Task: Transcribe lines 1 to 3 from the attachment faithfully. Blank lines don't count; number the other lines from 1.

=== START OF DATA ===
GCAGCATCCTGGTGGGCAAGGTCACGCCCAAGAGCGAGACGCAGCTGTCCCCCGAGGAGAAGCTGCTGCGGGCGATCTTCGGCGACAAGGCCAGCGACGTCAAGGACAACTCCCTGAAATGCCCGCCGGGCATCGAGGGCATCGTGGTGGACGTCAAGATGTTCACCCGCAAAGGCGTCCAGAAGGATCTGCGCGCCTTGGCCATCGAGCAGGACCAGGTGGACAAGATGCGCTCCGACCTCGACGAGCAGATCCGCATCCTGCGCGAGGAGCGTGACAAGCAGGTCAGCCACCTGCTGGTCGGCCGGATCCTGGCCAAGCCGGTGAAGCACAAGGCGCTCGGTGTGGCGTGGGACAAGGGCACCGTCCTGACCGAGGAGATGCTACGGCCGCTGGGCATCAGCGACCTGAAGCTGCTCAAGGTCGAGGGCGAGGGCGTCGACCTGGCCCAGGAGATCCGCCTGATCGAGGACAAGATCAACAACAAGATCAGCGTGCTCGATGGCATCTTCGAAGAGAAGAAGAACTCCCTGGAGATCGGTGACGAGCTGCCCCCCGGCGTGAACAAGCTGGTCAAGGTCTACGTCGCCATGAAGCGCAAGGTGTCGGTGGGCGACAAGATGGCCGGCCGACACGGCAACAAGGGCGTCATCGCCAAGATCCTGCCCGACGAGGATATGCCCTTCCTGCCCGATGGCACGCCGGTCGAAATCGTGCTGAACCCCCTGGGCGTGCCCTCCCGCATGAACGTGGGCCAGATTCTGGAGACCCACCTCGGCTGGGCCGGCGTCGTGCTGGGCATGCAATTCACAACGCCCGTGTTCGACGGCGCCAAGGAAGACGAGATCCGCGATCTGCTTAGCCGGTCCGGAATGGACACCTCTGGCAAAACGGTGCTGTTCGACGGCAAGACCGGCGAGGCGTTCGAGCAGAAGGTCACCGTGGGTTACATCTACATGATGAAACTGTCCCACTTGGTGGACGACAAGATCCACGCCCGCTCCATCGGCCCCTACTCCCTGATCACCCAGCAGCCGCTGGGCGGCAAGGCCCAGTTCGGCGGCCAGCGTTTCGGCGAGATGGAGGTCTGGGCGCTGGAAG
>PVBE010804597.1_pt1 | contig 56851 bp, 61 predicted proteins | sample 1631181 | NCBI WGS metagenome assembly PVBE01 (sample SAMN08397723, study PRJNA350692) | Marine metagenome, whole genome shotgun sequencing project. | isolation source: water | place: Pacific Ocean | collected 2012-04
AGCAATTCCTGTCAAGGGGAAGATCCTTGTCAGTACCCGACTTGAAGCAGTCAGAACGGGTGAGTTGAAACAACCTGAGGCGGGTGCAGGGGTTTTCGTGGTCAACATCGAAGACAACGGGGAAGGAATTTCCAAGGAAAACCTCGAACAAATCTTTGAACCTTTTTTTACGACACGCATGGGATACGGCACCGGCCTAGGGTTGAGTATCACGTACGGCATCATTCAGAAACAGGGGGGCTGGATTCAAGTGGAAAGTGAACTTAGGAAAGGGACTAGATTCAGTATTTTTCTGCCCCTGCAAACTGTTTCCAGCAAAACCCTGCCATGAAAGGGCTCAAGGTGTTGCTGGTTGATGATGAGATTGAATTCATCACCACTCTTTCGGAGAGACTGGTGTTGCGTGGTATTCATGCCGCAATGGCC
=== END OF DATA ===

GCAGCATCCTGGTGGGCAAGGTCACGCCCAAGAGCGAGACGCAGCTGTCCCCCGAGGAGAAGCTGCTGCGGGCGATCTTCGGCGACAAGGCCAGCGACGTCAAGGACAACTCCCTGAAATGCCCGCCGGGCATCGAGGGCATCGTGGTGGACGTCAAGATGTTCACCCGCAAAGGCGTCCAGAAGGATCTGCGCGCCTTGGCCATCGAGCAGGACCAGGTGGACAAGATGCGCTCCGACCTCGACGAGCAGATCCGCATCCTGCGCGAGGAGCGTGACAAGCAGGTCAGCCACCTGCTGGTCGGCCGGATCCTGGCCAAGCCGGTGAAGCACAAGGCGCTCGGTGTGGCGTGGGACAAGGGCACCGTCCTGACCGAGGAGATGCTACGGCCGCTGGGCATCAGCGACCTGAAGCTGCTCAAGGTCGAGGGCGAGGGCGTCGACCTGGCCCAGGAGATCCGCCTGATCGAGGACAAGATCAACAACAAGATCAGCGTGCTCGATGGCATCTTCGAAGAGAAGAAGAACTCCCTGGAGATCGGTGACGAGCTGCCCCCCGGCGTGAACAAGCTGGTCAAGGTCTACGTCGCCATGAAGCGCAAGGTGTCGGTGGGCGACAAGATGGCCGGCCGACACGGCAACAAGGGCGTCATCGCCAAGATCCTGCCCGACGAGGATATGCCCTTCCTGCCCGATGGCACGCCGGTCGAAATCGTGCTGAACCCCCTGGGCGTGCCCTCCCGCATGAACGTGGGCCAGATTCTGGAGACCCACCTCGGCTGGGCCGGCGTCGTGCTGGGCATGCAATTCACAACGCCCGTGTTCGACGGCGCCAAGGAAGACGAGATCCGCGATCTGCTTAGCCGGTCCGGAATGGACACCTCTGGCAAAACGGTGCTGTTCGACGGCAAGACCGGCGAGGCGTTCGAGCAGAAGGTCACCGTGGGTTACATCTACATGATGAAACTGTCCCACTTGGTGGACGACAAGATCCACGCCCGCTCCATCGGCCCCTACTCCCTGATCACCCAGCAGCCGCTGGGCGGCAAGGCCCAGTTCGGCGGCCAGCGTTTCGGCGAGATGGAGGTCTGGGCGCTGGAAG
>PVBE010804597.1_pt1 | contig 56851 bp, 61 predicted proteins | sample 1631181 | NCBI WGS metagenome assembly PVBE01 (sample SAMN08397723, study PRJNA350692) | Marine metagenome, whole genome shotgun sequencing project. | isolation source: water | place: Pacific Ocean | collected 2012-04
AGCAATTCCTGTCAAGGGGAAGATCCTTGTCAGTACCCGACTTGAAGCAGTCAGAACGGGTGAGTTGAAACAACCTGAGGCGGGTGCAGGGGTTTTCGTGGTCAACATCGAAGACAACGGGGAAGGAATTTCCAAGGAAAACCTCGAACAAATCTTTGAACCTTTTTTTACGACACGCATGGGATACGGCACCGGCCTAGGGTTGAGTATCACGTACGGCATCATTCAGAAACAGGGGGGCTGGATTCAAGTGGAAAGTGAACTTAGGAAAGGGACTAGATTCAGTATTTTTCTGCCCCTGCAAACTGTTTCCAGCAAAACCCTGCCATGAAAGGGCTCAAGGTGTTGCTGGTTGATGATGAGATTGAATTCATCACCACTCTTTCGGAGAGACTGGTGTTGCGTGGTATTCATGCCGCAATGGCC